ALBERTO PIZZOLI/AFP/Getty Images
European Expansion
The EU Embrace

The excitement over EU enlargement has faded, but the benefits of Europe’s institutions already extend past its borders.

Published on: February 7, 2018
Dimitar Bechev is a research fellow at the Center for Slavic, Eurasian, and East European Studies at the University of North Carolina at Chapel Hill and a nonresident senior fellow at the Atlantic Council. His new book, Rival Power: Russia in Southeast Europe, is published by Yale University Press.
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  • Otis

    “…the rule of law is being put to the test in Hungary and Poland, where governing parties seek to perpetuate their control over the state.”

    So what? In my experience, all governing parties, by various means, seek to perpetuate their control over the state – in democracies, by getting themselves reelected. I am suspicious of the current lamentation about a “slide to autocracy” in countries that have free elections with a wide choice of parties; where there are no political prisoners; where opposition groups freely organize demonstrations and participants are not beaten, arrested, or fired from their jobs; and where there is a free and lively press with ample criticism of the current governments. Poland’s PiS and Hungary’s FIDESZ are now firmly ensconced in power because a) opposition parties were inept or out of touch (or both) when they were in power; and b) the Polish and Hungarian electorates are satisfied, not brainwashed.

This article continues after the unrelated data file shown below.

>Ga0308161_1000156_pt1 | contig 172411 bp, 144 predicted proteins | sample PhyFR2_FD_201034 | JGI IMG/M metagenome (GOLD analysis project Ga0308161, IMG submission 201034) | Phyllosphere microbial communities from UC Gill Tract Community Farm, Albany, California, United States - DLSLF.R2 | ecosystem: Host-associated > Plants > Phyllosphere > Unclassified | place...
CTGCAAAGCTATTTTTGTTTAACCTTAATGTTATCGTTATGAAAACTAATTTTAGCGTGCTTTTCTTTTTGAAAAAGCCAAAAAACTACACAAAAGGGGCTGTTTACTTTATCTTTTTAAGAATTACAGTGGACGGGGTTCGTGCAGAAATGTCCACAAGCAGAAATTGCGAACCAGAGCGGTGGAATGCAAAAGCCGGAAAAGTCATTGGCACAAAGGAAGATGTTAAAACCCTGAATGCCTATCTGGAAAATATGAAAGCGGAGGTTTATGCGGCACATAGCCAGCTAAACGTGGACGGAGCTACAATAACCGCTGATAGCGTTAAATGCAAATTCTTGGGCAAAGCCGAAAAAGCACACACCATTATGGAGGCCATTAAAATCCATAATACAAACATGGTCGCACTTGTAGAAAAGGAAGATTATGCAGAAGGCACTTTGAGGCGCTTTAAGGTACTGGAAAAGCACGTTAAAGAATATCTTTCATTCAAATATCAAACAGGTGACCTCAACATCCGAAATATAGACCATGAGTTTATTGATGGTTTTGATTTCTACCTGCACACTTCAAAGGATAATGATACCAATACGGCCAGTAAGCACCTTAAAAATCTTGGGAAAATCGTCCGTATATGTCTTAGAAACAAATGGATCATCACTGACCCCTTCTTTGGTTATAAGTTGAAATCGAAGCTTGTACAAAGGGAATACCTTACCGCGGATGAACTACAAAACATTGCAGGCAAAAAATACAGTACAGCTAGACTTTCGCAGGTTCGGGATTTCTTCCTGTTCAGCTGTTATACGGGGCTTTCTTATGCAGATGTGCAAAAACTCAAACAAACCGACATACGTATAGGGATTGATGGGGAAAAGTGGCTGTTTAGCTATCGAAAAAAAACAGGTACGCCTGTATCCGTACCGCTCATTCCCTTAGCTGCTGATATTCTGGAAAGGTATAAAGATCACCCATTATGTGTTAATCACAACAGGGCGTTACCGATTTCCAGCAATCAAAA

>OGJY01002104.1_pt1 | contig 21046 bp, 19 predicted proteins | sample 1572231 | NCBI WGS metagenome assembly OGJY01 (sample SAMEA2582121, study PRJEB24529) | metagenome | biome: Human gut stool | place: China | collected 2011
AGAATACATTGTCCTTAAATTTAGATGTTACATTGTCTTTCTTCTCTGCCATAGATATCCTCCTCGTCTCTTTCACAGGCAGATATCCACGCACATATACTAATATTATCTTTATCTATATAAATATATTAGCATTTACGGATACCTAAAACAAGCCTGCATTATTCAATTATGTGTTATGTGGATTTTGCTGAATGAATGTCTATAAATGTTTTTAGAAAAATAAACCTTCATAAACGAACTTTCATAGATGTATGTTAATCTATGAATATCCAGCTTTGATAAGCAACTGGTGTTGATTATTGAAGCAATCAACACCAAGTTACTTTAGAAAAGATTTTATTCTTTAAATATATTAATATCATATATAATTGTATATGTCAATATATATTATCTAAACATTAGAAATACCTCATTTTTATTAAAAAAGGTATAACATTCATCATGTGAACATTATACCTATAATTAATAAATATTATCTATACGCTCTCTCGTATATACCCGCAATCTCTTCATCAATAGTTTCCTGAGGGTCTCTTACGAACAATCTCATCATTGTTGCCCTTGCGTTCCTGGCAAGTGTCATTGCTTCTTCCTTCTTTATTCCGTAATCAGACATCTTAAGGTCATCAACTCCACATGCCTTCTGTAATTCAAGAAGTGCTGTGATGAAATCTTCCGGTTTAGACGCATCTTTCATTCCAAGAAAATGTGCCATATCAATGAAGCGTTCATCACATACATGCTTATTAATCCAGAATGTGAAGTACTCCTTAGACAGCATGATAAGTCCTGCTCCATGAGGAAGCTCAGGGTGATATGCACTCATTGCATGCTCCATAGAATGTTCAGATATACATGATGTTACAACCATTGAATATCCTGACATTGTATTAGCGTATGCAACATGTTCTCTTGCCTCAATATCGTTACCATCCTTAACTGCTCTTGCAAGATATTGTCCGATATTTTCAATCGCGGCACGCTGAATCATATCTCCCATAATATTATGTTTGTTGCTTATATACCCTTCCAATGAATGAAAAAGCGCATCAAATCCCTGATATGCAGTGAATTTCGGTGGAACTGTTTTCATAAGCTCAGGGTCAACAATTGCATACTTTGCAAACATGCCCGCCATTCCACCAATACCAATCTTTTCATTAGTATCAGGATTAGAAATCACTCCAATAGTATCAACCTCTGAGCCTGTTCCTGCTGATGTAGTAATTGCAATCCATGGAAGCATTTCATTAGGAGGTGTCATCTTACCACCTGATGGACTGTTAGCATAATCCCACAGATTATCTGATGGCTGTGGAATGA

There is much to criticize in the policies of both governments, but a cluster of bad policies (along with some genuinely good and popular ones) do not constitute backsliding from democratic commitments. Their reluctance to take refugees does not make Poland or Hungary illiberal democracies. Nobody consulted with them before throwing open the doors to a million immigrants to the EU, and they are under no obligation to accept immigrant quotas decreed by someone else. And I have to think that something like Poland’s judicial reform would have been applauded rather than denigrated in Brussels if it had been devised by some appropriately post-modern, politically correct government instead of the prickly Polish nationalists of PiS.

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